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February 2, 2011

William Steig Author Study

By Ruth Manna

    When I was a kid, I loved William Steig’s cartoons and covers for the The New Yorker. Much later my own children loved Sylvester and the Magic Pebble and The Amazing Bone, books I read to them dozens of times.

    Because I love Steig as an illustrator and author, I read his books with my class. Steig’s stories capture the imaginations of 2nd through 5th graders, who are old enough to appreciate his daffy sense of humor and rich use of language, but young enough to still get drawn into the fantasy adventures.



    It is amazing to me that William Steig wrote his first children’s book at age sixty. His second book, Sylvester and the Magic Pebble, won the Caldecott Medal. Other Steig books, The Amazing Bone, Dr. De Soto, and Abel’s Island, are Caldecott Honor Books. William Steig wrote more than 30 books and continued to create for children until he died, at age 95, in 2003.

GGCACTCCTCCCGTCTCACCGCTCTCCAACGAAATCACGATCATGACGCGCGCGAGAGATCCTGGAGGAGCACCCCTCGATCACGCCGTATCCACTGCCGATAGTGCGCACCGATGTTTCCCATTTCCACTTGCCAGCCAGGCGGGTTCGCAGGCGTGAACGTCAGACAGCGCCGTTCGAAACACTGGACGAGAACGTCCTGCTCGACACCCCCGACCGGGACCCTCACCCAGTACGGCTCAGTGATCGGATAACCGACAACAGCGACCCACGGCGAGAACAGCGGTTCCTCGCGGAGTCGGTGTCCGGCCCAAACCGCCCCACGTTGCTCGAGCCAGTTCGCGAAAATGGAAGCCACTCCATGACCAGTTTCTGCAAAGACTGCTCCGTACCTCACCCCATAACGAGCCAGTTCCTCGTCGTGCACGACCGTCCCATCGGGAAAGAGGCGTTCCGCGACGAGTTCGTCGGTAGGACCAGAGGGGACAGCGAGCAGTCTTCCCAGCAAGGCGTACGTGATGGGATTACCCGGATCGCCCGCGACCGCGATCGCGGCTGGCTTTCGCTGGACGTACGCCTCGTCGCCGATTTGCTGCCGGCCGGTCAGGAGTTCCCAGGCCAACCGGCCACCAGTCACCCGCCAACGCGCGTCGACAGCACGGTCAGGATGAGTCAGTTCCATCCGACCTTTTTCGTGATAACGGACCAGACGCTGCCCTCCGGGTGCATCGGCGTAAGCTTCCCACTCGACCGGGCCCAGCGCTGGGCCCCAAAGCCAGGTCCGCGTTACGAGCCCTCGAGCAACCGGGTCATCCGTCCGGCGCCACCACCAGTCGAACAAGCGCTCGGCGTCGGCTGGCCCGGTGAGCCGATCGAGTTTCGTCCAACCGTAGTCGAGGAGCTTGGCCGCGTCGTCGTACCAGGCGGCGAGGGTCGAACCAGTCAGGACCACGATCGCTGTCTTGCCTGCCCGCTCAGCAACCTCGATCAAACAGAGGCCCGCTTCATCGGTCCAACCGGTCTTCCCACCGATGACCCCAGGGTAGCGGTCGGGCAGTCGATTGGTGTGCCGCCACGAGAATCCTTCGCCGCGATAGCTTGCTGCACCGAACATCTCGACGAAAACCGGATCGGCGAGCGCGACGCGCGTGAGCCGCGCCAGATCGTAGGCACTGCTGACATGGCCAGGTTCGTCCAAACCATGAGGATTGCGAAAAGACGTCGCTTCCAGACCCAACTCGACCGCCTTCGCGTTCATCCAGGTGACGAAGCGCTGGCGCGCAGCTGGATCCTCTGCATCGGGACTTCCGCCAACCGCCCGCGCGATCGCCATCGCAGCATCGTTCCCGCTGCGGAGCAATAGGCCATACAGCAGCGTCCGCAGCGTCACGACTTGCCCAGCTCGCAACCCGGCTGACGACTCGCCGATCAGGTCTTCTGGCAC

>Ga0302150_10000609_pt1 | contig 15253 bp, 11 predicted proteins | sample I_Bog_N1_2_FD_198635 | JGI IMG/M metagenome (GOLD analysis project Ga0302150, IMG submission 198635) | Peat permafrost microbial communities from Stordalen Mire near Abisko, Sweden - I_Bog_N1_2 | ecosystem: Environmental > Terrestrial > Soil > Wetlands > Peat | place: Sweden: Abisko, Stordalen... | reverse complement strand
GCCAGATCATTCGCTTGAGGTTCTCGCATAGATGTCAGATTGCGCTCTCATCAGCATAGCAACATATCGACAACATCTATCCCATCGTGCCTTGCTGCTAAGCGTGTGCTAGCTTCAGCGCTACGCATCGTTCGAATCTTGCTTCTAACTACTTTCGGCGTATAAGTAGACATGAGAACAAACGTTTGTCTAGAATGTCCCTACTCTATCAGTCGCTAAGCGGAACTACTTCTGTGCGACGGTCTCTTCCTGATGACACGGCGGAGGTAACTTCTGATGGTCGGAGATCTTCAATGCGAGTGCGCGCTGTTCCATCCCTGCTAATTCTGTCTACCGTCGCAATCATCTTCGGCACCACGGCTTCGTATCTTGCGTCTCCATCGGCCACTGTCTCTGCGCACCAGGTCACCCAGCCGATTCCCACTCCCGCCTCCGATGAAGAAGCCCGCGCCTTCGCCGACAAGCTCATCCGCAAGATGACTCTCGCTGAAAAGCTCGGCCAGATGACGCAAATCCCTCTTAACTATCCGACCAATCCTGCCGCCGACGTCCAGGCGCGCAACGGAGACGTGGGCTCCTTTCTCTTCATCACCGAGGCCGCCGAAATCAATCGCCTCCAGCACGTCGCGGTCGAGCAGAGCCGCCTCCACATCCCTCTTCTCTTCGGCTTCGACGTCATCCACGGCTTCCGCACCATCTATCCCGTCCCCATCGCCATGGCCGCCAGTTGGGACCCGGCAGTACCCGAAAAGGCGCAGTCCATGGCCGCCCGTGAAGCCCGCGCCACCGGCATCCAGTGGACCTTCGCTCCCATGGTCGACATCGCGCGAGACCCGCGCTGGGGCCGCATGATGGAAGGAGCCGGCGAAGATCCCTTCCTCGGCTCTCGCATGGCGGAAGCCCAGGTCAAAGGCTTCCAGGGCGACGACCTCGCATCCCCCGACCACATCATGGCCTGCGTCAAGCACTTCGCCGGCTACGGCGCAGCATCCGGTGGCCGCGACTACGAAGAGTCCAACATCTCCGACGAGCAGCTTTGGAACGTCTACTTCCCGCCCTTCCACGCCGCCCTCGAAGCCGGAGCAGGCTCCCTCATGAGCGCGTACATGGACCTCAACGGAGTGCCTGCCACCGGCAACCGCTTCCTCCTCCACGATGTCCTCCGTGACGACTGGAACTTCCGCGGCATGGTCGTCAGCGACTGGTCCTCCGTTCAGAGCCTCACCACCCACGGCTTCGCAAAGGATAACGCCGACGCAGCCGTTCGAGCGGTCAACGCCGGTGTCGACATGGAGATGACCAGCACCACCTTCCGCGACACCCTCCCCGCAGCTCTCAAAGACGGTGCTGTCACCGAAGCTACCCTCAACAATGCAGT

Display of William Steig's Books
    Here is how I have studied Steig with my 2nd graders. To prepare, I do the following:

       • Make a chart for comparing and contrasting books.
       • Set up a book display with Steig stories.
       • Get Pete's a Pizza and Getting to Know William Steig DVDs.

    In this Steig author study students will learn about:

        â€¢ Story structure
        â€¢ Character development
        â€¢ Comparative literature
        â€¢ Values, life lessons
        â€¢ Themes
        â€¢ Rich vocabulary
        â€¢ Writing and illustrating in the style of the author